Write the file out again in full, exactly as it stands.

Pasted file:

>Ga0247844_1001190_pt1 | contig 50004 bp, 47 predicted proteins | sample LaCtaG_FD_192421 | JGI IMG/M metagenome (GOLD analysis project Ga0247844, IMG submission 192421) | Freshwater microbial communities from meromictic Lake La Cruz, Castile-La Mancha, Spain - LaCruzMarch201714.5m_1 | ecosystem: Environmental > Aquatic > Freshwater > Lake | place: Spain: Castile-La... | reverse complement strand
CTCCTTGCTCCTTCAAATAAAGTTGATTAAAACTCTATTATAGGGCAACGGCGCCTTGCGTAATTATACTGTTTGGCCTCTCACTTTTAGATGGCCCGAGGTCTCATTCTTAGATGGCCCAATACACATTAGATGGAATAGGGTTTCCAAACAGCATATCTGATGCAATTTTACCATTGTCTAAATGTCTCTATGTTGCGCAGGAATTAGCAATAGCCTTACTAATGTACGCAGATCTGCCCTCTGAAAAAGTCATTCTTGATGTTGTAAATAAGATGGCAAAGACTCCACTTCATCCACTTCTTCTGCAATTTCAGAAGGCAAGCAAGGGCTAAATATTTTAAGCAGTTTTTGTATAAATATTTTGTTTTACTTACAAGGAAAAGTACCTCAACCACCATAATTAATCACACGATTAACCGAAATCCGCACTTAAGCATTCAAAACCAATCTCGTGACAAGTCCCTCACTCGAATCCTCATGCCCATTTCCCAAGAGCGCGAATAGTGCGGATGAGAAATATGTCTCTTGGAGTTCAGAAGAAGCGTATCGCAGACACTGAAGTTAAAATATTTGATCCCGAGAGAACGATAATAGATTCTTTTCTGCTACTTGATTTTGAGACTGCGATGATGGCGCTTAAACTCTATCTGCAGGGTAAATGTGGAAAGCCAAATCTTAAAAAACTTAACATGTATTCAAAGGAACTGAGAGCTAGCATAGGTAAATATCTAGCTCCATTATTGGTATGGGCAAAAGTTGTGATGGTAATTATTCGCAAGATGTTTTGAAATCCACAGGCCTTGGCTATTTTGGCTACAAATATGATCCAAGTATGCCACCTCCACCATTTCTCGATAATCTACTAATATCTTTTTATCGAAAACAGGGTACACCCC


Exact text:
>Ga0247844_1001190_pt1 | contig 50004 bp, 47 predicted proteins | sample LaCtaG_FD_192421 | JGI IMG/M metagenome (GOLD analysis project Ga0247844, IMG submission 192421) | Freshwater microbial communities from meromictic Lake La Cruz, Castile-La Mancha, Spain - LaCruzMarch201714.5m_1 | ecosystem: Environmental > Aquatic > Freshwater > Lake | place: Spain: Castile-La... | reverse complement strand
CTCCTTGCTCCTTCAAATAAAGTTGATTAAAACTCTATTATAGGGCAACGGCGCCTTGCGTAATTATACTGTTTGGCCTCTCACTTTTAGATGGCCCGAGGTCTCATTCTTAGATGGCCCAATACACATTAGATGGAATAGGGTTTCCAAACAGCATATCTGATGCAATTTTACCATTGTCTAAATGTCTCTATGTTGCGCAGGAATTAGCAATAGCCTTACTAATGTACGCAGATCTGCCCTCTGAAAAAGTCATTCTTGATGTTGTAAATAAGATGGCAAAGACTCCACTTCATCCACTTCTTCTGCAATTTCAGAAGGCAAGCAAGGGCTAAATATTTTAAGCAGTTTTTGTATAAATATTTTGTTTTACTTACAAGGAAAAGTACCTCAACCACCATAATTAATCACACGATTAACCGAAATCCGCACTTAAGCATTCAAAACCAATCTCGTGACAAGTCCCTCACTCGAATCCTCATGCCCATTTCCCAAGAGCGCGAATAGTGCGGATGAGAAATATGTCTCTTGGAGTTCAGAAGAAGCGTATCGCAGACACTGAAGTTAAAATATTTGATCCCGAGAGAACGATAATAGATTCTTTTCTGCTACTTGATTTTGAGACTGCGATGATGGCGCTTAAACTCTATCTGCAGGGTAAATGTGGAAAGCCAAATCTTAAAAAACTTAACATGTATTCAAAGGAACTGAGAGCTAGCATAGGTAAATATCTAGCTCCATTATTGGTATGGGCAAAAGTTGTGATGGTAATTATTCGCAAGATGTTTTGAAATCCACAGGCCTTGGCTATTTTGGCTACAAATATGATCCAAGTATGCCACCTCCACCATTTCTCGATAATCTACTAATATCTTTTTATCGAAAACAGGGTACACCCC